Selective Law Enforcement and Democracy

What happened at Amona is sad, but it was predictable. The State Prosecutor's Office, police and courts have been pushing the nationalist camp in this direction for years.

Robert S. Barnes

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What happened at Amona is sad, but it was predictable. The State Prosecutor's Office, police and courts have been pushing the nationalist camp in this direction for years.

The labor unions, Hareidim and Arabs have been using violence or the threat of violence for years to get their way and circumvent the law and the democratic process, with little or no consequences for themselves. Sitting Supreme Court Justice Elyakim Rubenstein has openly accused left-wing elements in the State Prosecutor's Office, police and media of colluding to suppress their political opponents.

There is a fundamental lack of equality before the law and a clear tendency towards politically motivated prosecution, namely selective enforcement, which is illegal in most democracies in the world. For example, Moshe Feiglin was sent to jail on sedition charges for his protest activities against the Oslo Accords. The Histadrut labor union, headed by Amir Peretz, has regularly engaged in protest activities over the last ten years identical to, and even worse than, those led by Feiglin; in numerous cases, the union was in direct violation of court orders. Yet, to my knowledge, no leader of the union, and definitely not Amir Peretz, has ever been criminally prosecuted.

Justice Mishael Cheshin disqualified Feiglin from running for the Knesset as a Likud candidate because he was convicted of a crime of "moral turpitude", i.e., moral depravity or corruption. Amir Peretz is currently a member of Knesset, head of the Labor party and a contender for prime minister.

Mohamed Bakri made the movie Jenin, Jenin, in which he portrayed fictional instances of Israeli atrocities in Jenin, such as the intentional injury and murder of civilians and children. This film was directly responsible for large numbers of anti-Semitic violent incidents. A group of soldiers privately sued him for libel when he used their images in a way that made them appear to be committing war crimes. They won a small monetary settlement. Bakri, an Arab citizen living in Israel, was never prosecuted by the state under any of the many laws he could have been, such as incitement to violence. His film was publicly screened numerous times all over Israel. On the other hand, Tatyana Suskin drew a picture of Mohammed as a pig and was sentenced to two years in prison.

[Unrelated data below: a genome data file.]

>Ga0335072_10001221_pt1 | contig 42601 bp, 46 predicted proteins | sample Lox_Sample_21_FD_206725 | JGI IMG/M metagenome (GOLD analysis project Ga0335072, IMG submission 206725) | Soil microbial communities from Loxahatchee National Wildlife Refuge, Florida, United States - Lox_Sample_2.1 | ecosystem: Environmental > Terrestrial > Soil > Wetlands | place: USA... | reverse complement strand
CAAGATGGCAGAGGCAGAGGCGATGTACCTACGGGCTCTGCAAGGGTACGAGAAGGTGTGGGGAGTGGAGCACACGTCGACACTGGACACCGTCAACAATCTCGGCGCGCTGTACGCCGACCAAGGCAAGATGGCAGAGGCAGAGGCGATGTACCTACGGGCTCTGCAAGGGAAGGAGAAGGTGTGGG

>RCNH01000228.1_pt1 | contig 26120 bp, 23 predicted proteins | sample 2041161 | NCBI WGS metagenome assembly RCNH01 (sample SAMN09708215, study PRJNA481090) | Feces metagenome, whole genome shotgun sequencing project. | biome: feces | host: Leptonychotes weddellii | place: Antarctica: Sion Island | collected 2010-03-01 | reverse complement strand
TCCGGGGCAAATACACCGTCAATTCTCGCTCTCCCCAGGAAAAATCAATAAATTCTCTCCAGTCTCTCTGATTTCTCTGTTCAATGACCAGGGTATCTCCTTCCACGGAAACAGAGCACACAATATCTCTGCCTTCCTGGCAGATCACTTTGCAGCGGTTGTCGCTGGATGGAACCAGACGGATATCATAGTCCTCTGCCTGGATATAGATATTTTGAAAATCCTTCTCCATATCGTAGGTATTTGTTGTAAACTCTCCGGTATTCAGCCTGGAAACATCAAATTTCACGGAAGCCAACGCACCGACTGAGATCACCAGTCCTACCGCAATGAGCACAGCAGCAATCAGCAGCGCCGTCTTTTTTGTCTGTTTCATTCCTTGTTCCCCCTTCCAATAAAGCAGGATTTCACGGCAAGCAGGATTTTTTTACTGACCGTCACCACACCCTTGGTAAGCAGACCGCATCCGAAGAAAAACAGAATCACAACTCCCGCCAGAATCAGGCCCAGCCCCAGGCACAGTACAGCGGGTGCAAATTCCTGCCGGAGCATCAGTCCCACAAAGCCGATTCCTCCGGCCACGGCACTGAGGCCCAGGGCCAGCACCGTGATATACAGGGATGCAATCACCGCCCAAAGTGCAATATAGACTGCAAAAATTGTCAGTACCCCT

Then there is the courts caving in to violence and threats of violence. The best example is the Jewish right to pray on the Temple Mount. The courts have ruled that, in principle, Jews have a right to pray on the Temple Mount. However, the Supreme Court has made that conditional on approval by the Israeli police. If the police estimate that Jewish prayer, or even Jewish presence, may lead to violence from the Arab Muslim side, then the police have the authority to prevent Jews from praying on or even ascending the Temple Mount. In what democratic country do threats of violence trump an individual's basic civil rights?

When the United States decided to integrate Black Americans into schools located in southern states, the were widespread threats of mass violence from White residents and even state government officials. The United States federal government did not say, "Oh, there might violence, so we better just keep denying Black Americans their basic civil rights." No, the president ordered in armed soldiers to forcibly put down any violence and to protect the basic civil rights of Black American students.

When people see violence works for other sectors, when they see politically motivated selective prosecution, when they feel they have little or no democratic or legal recourse, violence is the result almost every time. In fact, it is truly a miracle that no one was killed in the expulsion of the Jews from Gaza.